30 Second Wine Advisor: Languedoc and Provence

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Languedoc and Provence

Head down the Rhône through southern France and you'll pass some of France's most loved wine regions.

From Côte-Rotie past the storied Hermitage and Cornas, we move along the Côtes-du-Rhône (the hillsides of the Rhône) into the Southern Rhône, Chateaneuf-du-Pape and all the Rhône villages and on to the sea.

If these aren't the greatest vineyards in France - some might nominate Burgundy or Bordeaux for that title - these are surely among the world's most popular wines, rich and appealing, fine at the table.

But as we approach the Mediterranean, things change. Turn to the east, toward Marseilles and Nice, and we enter Provence, well known for its beaches and mountains, its food and its aromatic herbs like lavender; but as a wine destination, perhaps not so much.

Turn to the west from the mouth of the Rhône, and we enter Languedoc, a zone perhaps even less well known to tourists or to wine lovers.

Sure, you'll see an occasional Provence wine on your wine shop's shelves; and the wines of Languedoc and its neighbor Roussillon certainly aren't unknown. But most of them are identified by smaller, less familiar regional names like Minervois, Picpoul and Corbieères, which makes things a little more confusing.

Here's a simple way to cut through the static: From the Pyrenees in the west across France's Mediterranean coast past the Rhône and on through Provence, the wines are all similar. Sure, you can argue for the varying influence of terroir - soils and winds and local climate.

But the region's wine grapes - primarily all 13 of the wild mix of varieties permitted in Chateauneuf-du-Pape, plus occasional indigenous rarities - are similar all the way across. If you get a red from anywhere in this region, it's likely to be a GSM (Grenache, Syrah and Mourvèdre), likely with the addition of Carignan in Languedoc. If it's a white, it's likely to contain some Grenache Blanc, maybe some Marsanne and Roussanne - and likely a shot of Viognier.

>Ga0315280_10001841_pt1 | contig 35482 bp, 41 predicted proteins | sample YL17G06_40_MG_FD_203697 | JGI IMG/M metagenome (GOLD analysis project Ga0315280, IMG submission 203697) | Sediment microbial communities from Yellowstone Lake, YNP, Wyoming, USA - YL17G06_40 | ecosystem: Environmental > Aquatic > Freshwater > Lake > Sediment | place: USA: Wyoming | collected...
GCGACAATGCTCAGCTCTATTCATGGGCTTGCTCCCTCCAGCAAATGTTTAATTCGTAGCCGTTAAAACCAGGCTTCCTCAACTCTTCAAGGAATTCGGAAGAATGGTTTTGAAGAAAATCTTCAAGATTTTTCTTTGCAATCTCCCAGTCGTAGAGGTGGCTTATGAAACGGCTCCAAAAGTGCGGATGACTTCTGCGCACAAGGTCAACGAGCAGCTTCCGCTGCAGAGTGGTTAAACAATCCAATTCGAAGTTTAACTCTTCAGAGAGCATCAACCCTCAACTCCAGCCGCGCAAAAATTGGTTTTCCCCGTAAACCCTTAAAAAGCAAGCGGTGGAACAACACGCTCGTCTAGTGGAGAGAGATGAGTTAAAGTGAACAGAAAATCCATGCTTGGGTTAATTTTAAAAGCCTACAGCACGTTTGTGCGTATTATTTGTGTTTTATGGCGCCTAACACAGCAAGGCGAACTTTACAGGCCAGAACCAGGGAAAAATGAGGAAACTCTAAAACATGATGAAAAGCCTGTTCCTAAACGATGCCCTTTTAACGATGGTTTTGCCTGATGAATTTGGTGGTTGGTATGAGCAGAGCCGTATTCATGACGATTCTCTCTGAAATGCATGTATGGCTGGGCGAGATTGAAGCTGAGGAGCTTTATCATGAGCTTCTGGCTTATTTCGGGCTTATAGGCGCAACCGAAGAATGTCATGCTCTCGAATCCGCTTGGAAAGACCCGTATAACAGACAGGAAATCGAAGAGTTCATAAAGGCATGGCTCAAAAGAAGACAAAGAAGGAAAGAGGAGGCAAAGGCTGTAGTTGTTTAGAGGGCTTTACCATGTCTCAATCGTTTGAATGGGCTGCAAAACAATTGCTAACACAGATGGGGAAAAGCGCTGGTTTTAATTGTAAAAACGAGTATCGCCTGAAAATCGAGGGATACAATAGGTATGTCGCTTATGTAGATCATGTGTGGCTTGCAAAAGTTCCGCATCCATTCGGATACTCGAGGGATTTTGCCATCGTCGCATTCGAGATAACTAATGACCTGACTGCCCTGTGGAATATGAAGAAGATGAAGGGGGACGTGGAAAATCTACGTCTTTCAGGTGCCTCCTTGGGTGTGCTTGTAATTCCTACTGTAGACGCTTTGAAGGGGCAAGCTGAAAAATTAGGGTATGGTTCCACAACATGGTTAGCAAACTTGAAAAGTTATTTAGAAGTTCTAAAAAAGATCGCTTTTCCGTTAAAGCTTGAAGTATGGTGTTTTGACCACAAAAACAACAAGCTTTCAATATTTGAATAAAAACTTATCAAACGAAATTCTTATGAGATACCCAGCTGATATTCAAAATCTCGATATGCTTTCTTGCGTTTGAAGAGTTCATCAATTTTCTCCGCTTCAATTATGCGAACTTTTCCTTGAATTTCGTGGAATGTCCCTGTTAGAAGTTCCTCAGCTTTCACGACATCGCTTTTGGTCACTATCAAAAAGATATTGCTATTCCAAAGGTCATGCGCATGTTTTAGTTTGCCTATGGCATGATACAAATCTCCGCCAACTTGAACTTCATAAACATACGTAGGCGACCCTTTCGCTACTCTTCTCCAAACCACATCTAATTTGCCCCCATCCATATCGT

Languedoc, Provence. Looks like Rhône. Tastes like Rhône. May very well cost less than Rhône. What's not to like? Today's tasting report, a fine, fairly priced Corbieères from the Aude region of the Languedoc, is below.

We're tasting all the wines of Southwestern France and Provence, excepting the Rhône, which we covered last month, as our Wine Focus for October on the WineLovers Discussion Group. You're invited to come join in our online conversations. Shoot me an Email at wine@wineloverspage.com if you'd like to register for the forum.

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Today's Tasting Report

Gérard Bertrand 2011 Corbières ($12.99)

Gerard Bertrand

A characteristic blend of the Languedoc grapes Grenache,Syrah and Mourvèdre, this is an inky dark purple wine. Showing earthy black plums and blackberries on the nose and palate, it's full and rich, good structure and balance with fresh-fruit acidity and soft tannins at 13.5 percent alcohol. It's an excellent food wine, with some potential for short to midterm cellaring. U.S. importer: USA Wine West LLC, Sausalito, Calif. (Oct. 6, 2014)

FOOD MATCH: Simple Languedoc reds, like their cousins from the Southern Rhône, pair easily with red meats, grilled chicken and cheese. I find they work very well with Italian-style red-sauced pasta, too: It was outstanding with a dinner of spaghetti with fresh tomato sauce and porcini.

WHEN TO DRINK: Simple Southern French Grenache-based red blends generally aren't made for aging, but this wine's good balance, structure and tannins should guard it well for at least five years after the vintage.

VALUE: No complaints about this $13 price, which is a bit under the $15 U.S. median reported at Wine-Searcher.com.

Here's a fact sheet on this wine from the producer in English; alternatively, click here to download it in PDF format.

Check prices and find vendors for Gérard Bertrand 2011 Corbières on Wine-Searcher.com.

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